A woman has described her shock at finding a large dead dog that had been dumped in public woodland in Leeds.
She found the animal, which seems to have been dumped recently, in undergrowth at Gipton Wood over the weekend.
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The dog appears to be a cross-breed and does not have any evidence of physical injuries. It is not known how it died.
The laws dog owners must adhere to - and the penalties you could face if you don't
As the police and RSPCA do not deal with dumped animal carcasses unless they pose a safety risk, she was advised to contact Leeds City Council, who are aware of it.
Advice from Leeds City Council on what to do if you find a dead dog or cat
- If you notice a dead animal on public land, report it online at https://my.leeds.gov.uk/Pages/Form%20Pages/ReportADeadAnimal.aspx
- The council will only dispose of a dead animal if it is on the public highway or on council land. Landowners are responsible for dead animals found on private land.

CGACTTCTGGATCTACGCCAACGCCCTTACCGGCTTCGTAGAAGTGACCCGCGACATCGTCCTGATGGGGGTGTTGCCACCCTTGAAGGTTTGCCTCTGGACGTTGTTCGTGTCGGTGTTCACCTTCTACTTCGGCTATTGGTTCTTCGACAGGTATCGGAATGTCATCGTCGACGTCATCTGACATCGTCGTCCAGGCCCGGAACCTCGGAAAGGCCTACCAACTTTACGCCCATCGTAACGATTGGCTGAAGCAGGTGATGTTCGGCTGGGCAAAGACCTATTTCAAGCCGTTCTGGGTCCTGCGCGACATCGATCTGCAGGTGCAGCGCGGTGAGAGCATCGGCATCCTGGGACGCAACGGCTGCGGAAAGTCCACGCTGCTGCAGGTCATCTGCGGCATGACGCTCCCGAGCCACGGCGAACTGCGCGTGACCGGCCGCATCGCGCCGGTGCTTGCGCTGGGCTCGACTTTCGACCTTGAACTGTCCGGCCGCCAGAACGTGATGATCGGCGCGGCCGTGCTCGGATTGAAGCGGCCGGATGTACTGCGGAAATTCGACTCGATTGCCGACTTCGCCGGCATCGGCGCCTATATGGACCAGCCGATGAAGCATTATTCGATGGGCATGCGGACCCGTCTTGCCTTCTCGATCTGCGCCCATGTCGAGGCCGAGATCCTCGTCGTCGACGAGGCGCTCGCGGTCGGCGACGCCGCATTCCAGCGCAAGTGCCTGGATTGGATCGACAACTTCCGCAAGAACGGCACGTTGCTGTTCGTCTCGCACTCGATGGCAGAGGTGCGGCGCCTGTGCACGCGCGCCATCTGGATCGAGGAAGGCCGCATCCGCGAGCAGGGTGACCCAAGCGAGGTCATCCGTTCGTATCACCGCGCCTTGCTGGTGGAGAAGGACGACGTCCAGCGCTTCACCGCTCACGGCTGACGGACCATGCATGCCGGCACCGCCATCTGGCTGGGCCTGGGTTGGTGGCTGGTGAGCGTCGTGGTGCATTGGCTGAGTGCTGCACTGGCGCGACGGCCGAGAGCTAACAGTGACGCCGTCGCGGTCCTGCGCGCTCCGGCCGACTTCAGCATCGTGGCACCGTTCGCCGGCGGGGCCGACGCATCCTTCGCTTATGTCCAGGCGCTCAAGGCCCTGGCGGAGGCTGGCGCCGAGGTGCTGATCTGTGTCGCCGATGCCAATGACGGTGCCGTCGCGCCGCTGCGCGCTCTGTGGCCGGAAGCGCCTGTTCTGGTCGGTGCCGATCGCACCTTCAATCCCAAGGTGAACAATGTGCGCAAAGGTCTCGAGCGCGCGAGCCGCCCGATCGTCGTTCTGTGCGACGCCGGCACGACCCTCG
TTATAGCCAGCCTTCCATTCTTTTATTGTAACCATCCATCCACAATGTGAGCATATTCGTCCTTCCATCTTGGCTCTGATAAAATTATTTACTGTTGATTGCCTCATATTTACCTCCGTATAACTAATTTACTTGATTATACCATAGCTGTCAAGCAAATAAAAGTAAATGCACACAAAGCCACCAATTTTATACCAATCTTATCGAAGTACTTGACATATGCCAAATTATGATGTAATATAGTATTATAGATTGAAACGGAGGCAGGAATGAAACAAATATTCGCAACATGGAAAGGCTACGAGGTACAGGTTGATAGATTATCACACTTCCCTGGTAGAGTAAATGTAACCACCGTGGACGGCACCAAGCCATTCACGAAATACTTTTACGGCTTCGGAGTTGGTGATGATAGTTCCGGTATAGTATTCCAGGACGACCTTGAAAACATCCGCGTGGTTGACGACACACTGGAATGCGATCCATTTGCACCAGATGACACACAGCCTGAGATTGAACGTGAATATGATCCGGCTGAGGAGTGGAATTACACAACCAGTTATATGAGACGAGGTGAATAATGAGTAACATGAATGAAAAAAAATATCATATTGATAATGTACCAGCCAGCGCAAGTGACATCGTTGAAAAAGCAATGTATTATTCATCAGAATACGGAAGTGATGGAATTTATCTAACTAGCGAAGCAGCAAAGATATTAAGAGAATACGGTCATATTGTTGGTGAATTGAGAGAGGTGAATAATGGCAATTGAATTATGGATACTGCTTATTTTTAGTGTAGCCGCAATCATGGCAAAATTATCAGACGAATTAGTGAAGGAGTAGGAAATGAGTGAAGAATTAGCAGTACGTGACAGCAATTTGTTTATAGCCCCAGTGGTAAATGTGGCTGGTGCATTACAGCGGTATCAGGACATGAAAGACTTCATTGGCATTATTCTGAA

- They aim to remove dead animals within 24 hours; animals will not be moved from busy roads at peak times.
- If you feel the animal is causing a danger to road users, call the police
- The council will make attempts to scan deceased pets for a microchip where possible. Where a microchip is evident they will publish the chip number online.
- Dead animals and their locations are listed here so that owners can search for missing pets.